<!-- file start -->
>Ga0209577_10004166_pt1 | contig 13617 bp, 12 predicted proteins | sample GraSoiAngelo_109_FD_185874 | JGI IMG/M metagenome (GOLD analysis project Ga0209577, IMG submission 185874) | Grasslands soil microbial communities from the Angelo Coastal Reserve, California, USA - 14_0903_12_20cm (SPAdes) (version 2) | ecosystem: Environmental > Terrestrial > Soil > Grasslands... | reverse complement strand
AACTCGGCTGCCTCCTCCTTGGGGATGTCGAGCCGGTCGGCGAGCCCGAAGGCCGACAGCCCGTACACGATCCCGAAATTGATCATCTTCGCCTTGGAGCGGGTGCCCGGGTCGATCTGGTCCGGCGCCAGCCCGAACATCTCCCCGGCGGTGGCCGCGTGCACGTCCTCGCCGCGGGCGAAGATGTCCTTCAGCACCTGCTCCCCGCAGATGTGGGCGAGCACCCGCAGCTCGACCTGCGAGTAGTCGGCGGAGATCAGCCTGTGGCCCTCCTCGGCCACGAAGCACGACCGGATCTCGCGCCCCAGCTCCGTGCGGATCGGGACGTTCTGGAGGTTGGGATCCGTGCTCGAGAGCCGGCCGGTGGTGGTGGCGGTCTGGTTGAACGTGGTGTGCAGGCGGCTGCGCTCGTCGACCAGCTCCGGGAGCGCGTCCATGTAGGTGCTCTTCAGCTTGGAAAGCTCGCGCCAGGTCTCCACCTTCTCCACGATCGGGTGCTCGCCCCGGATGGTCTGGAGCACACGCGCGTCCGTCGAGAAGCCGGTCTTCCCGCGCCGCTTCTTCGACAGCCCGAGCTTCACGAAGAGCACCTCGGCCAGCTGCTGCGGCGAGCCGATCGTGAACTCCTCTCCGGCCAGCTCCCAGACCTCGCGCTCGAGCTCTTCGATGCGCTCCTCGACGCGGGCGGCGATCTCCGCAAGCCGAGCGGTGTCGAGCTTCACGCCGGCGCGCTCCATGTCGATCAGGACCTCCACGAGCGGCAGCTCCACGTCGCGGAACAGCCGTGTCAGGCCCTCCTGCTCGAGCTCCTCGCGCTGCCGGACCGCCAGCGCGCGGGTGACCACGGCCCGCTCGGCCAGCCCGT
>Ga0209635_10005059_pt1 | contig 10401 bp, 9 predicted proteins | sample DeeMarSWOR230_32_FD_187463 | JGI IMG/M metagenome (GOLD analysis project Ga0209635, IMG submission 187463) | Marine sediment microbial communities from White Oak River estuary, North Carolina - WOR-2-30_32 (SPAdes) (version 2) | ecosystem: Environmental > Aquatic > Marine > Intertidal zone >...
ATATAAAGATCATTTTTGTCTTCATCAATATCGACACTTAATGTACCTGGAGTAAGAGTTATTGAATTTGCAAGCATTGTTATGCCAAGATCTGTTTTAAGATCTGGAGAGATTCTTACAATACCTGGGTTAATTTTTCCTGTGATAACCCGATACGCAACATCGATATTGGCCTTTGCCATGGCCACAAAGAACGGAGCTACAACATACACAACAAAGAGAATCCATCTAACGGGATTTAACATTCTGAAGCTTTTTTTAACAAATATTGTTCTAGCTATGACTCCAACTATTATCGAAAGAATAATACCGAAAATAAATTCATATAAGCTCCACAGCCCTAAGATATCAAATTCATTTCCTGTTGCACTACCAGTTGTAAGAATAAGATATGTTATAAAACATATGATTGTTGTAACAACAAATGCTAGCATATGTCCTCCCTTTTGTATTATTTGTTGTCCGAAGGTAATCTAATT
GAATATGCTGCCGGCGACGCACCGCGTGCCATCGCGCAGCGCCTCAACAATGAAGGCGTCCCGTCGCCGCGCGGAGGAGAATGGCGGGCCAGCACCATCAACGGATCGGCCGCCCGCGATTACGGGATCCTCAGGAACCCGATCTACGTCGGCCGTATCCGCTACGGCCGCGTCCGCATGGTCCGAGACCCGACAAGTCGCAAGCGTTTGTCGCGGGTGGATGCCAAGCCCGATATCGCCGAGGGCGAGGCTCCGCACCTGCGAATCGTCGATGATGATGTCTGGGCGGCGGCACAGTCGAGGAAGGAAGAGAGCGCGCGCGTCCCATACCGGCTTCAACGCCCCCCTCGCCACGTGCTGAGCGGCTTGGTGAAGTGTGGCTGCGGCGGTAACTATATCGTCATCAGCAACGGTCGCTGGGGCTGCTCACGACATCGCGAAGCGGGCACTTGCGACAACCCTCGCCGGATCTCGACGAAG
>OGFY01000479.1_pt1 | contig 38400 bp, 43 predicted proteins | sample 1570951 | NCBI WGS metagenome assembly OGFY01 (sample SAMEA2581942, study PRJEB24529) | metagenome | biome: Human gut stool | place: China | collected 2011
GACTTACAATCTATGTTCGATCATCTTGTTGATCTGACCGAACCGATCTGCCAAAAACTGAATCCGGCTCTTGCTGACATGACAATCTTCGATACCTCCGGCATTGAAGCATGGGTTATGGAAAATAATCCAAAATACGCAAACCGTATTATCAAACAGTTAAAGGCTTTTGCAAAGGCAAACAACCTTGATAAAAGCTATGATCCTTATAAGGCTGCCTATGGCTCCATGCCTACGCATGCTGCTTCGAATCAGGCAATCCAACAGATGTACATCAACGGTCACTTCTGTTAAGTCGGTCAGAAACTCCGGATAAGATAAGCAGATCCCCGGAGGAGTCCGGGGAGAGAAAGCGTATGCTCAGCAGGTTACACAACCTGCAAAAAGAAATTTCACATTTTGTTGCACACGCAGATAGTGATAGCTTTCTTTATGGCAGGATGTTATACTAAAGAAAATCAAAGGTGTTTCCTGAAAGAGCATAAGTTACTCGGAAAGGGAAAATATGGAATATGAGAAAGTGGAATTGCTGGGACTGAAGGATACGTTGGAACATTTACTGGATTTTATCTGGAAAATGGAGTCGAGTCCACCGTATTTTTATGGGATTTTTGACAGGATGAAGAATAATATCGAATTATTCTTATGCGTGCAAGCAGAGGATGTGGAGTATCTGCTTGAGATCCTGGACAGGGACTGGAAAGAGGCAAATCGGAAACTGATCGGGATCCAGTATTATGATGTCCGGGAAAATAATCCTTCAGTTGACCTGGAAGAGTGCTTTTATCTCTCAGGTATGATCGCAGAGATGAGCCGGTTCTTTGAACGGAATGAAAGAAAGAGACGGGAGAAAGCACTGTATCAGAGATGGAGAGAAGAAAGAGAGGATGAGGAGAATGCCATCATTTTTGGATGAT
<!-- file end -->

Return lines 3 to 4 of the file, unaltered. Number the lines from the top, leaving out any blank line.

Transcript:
>Ga0209635_10005059_pt1 | contig 10401 bp, 9 predicted proteins | sample DeeMarSWOR230_32_FD_187463 | JGI IMG/M metagenome (GOLD analysis project Ga0209635, IMG submission 187463) | Marine sediment microbial communities from White Oak River estuary, North Carolina - WOR-2-30_32 (SPAdes) (version 2) | ecosystem: Environmental > Aquatic > Marine > Intertidal zone >...
ATATAAAGATCATTTTTGTCTTCATCAATATCGACACTTAATGTACCTGGAGTAAGAGTTATTGAATTTGCAAGCATTGTTATGCCAAGATCTGTTTTAAGATCTGGAGAGATTCTTACAATACCTGGGTTAATTTTTCCTGTGATAACCCGATACGCAACATCGATATTGGCCTTTGCCATGGCCACAAAGAACGGAGCTACAACATACACAACAAAGAGAATCCATCTAACGGGATTTAACATTCTGAAGCTTTTTTTAACAAATATTGTTCTAGCTATGACTCCAACTATTATCGAAAGAATAATACCGAAAATAAATTCATATAAGCTCCACAGCCCTAAGATATCAAATTCATTTCCTGTTGCACTACCAGTTGTAAGAATAAGATATGTTATAAAACATATGATTGTTGTAACAACAAATGCTAGCATATGTCCTCCCTTTTGTATTATTTGTTGTCCGAAGGTAATCTAATT